1602: Fantastick Four #1 (written by Peter David, pencilled by Pascal Alixe, inked by Livesay) will probably turn out to be pretty inconsequential, but for now it’s kind of goofy fun. The Frightful Four are the villains, and a Doombot and some vulture-men show up too. A bit of initial misdirection works, but a later bit doesn’t. There’s a somewhat oblique reference to Ben Grimm’s Blackbeard impersonation as well. Art reminded me of Keith Giffen circa 1990, and for the most part it was good, although I had trouble trying to figure out if a couple of minor characters were supposed to remind me of familiar Marvel folk. I think David’s sense of humor is well-suited for this, so I’ll give it a chance.
Giffen himself is on display, of course, in Hero Squared #3 (plotted by Giffen, scripted by J.M. DeMatteis, drawn by Joe Abraham), another well-made issue that begins with a classic-Marvel parody and features an embarrassing fight between Milo and Valor at the funeral of the man Valor couldn’t save in #1 (or was it last issue? can’t remember). Abraham reminds me more and more of a cross between Kevin Maguire and Bart Sears, and given how Giffen and DeMatteis honed their comedy schtick, I wonder if that’s an accident. Looking forward to #4, which promises more hitting, although I don’t mind all the dialogue.
Detective Comics #823 (written by Paul Dini, pencilled by Joe Benitez, inked by Victor Llamas) presents a good, somewhat creepy, Poison Ivy story that positions itself as a fair-play mystery but really isn’t. However, the twist is right out of an old EC horror book, or maybe a “Twilight Zone,” and aside from my secret-identity-alert! radar going off whenever there’s a fight in the Batcave, it was handled pretty well. Benitez and Llamas do a fine job with the art, which is somewhat in the Image thin-line cheesecake style (at least as far as Ivy is concerned) and still manages to make Batman look imposing and Robin look like a kid.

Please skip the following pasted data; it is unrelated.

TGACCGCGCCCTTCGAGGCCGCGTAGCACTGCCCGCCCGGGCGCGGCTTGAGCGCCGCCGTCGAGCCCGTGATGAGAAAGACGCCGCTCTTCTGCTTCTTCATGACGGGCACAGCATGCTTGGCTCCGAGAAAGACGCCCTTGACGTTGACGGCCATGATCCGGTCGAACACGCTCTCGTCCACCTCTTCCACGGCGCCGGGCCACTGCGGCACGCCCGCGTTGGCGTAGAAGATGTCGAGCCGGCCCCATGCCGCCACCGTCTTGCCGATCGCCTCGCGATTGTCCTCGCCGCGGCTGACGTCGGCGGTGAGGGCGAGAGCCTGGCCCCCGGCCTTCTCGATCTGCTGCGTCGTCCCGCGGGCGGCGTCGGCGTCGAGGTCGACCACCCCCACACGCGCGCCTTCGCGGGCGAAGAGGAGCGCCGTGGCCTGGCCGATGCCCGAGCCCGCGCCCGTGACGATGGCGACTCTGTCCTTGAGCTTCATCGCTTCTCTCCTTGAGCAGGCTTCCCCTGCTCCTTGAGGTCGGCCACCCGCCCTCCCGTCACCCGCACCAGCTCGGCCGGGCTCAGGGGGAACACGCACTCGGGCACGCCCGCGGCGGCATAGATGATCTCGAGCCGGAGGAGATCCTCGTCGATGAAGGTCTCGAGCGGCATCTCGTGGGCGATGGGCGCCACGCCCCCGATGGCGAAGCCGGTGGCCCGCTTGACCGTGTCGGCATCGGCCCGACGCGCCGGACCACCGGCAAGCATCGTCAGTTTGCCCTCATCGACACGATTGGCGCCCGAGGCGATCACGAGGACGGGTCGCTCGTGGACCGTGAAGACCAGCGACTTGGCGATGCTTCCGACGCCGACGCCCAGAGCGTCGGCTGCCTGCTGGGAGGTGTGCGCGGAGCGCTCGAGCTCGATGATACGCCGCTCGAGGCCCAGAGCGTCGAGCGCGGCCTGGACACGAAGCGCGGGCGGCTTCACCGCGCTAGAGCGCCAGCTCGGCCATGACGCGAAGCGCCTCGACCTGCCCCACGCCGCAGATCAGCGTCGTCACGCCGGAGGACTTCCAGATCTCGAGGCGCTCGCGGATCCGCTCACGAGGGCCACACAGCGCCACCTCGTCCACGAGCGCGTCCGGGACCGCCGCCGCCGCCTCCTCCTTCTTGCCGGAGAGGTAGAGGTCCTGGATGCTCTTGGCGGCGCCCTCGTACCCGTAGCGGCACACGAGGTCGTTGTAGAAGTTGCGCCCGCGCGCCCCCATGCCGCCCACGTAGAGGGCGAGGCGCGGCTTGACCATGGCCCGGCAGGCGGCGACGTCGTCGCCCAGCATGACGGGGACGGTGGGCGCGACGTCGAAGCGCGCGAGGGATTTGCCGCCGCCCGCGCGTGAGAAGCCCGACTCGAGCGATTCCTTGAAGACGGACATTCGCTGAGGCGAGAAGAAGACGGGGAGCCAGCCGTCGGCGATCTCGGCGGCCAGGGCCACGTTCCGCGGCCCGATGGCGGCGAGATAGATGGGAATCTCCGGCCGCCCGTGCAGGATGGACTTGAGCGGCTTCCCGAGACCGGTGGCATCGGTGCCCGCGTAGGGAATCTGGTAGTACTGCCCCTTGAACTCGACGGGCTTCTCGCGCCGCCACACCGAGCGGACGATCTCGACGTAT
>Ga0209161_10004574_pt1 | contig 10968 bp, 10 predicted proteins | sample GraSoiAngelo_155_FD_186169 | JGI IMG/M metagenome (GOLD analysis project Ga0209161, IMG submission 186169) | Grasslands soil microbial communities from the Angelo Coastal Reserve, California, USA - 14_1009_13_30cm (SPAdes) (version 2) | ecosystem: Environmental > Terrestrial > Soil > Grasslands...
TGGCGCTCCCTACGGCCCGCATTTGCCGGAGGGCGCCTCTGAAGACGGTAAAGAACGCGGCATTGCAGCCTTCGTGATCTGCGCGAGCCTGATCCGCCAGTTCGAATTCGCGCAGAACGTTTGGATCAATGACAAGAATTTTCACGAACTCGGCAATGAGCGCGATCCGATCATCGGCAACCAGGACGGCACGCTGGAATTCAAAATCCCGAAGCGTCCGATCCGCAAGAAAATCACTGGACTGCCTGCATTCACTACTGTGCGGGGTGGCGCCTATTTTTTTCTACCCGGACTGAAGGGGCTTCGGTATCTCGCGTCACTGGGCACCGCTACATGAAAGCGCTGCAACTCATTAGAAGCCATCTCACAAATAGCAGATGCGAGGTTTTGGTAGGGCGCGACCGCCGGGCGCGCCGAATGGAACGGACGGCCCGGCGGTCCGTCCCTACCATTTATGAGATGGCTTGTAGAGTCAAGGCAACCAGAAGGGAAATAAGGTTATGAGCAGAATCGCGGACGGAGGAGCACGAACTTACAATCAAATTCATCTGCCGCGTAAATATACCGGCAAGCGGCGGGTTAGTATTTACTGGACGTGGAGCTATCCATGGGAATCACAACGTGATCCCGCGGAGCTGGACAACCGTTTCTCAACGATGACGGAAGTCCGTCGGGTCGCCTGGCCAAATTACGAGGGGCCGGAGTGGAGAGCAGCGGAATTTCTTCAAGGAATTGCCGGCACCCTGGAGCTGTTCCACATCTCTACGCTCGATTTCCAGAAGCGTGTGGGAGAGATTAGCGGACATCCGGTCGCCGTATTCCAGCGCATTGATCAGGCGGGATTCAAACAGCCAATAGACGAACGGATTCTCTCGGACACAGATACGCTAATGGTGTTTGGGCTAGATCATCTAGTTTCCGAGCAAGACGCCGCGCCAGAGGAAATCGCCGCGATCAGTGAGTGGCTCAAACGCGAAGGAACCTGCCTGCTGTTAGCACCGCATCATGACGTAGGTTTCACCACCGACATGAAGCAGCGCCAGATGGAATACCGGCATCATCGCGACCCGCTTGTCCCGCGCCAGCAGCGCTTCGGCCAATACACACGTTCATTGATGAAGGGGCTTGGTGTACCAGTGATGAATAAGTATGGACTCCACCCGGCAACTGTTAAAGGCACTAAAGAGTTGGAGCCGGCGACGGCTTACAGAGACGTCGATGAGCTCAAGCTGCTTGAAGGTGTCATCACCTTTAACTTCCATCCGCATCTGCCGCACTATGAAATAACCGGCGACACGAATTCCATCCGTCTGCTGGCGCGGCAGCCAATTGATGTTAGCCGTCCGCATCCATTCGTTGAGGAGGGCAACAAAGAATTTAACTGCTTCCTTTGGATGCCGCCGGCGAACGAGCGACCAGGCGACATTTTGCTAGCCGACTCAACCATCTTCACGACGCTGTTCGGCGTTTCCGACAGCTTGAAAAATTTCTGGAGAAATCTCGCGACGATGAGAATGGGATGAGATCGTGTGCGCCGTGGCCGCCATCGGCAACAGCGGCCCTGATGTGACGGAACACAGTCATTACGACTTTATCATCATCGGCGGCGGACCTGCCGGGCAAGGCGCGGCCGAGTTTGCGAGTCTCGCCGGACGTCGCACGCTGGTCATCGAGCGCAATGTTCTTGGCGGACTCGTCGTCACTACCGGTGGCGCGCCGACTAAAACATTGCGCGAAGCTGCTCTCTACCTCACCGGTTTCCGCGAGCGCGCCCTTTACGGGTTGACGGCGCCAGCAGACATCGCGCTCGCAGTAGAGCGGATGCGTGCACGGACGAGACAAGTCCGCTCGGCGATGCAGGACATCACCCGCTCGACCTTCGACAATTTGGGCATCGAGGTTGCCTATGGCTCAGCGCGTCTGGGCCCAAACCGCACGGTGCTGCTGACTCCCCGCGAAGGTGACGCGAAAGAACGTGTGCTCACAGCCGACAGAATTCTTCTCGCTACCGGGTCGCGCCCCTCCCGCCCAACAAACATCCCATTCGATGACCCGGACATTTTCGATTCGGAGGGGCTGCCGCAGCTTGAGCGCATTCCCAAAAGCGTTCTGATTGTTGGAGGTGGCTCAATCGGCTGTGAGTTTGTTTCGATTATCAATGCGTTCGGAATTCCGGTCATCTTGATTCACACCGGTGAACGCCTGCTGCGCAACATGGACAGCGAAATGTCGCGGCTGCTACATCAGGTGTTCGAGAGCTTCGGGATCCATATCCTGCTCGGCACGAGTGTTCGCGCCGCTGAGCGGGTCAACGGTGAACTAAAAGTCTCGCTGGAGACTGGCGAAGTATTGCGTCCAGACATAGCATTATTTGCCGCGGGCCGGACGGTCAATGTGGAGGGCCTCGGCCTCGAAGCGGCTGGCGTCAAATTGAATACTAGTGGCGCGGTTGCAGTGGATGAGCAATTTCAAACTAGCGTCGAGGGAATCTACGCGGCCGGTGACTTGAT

The best part of The (All-New) Atom #3 (written by Gail Simone, pencilled by John Byrne, inked by Trevor Scott) was, as many others have noted, the “Sanity roll!” exclamation. Not that this hasn’t been a fun book all along; and here it veers into the same kind of creepy territory as that Detective story. However, the presence of the big supervillain here makes me wonder about her timeline, given her prominence in another book’s current storyline. I can’t decide whether I like her better here or there, and I say that despite her being, shall we say, clothed in something less than unstable molecules.
Finally, we have 52 #s 17 and 18 (written by Jay, Barry, Wally, and Bart, breakdowns by Keith Giffen, pencilled by Chris Batista and Eddy Barrows, inked by Ruy Jose & Jack Jadson and Rob Stull). I still say reading this series is like keeping up with Time or Newsweek — every issue is an infodump, and occasionally you get a fairly cohesive issue like #18 that focuses almost entirely on one story. Therefore, I liked #18 better, but maybe that’s because it feels more like a “regular” comic. Also, #18 addresses the concerns I had about Montoya’s actions at the royal wedding, which was nice.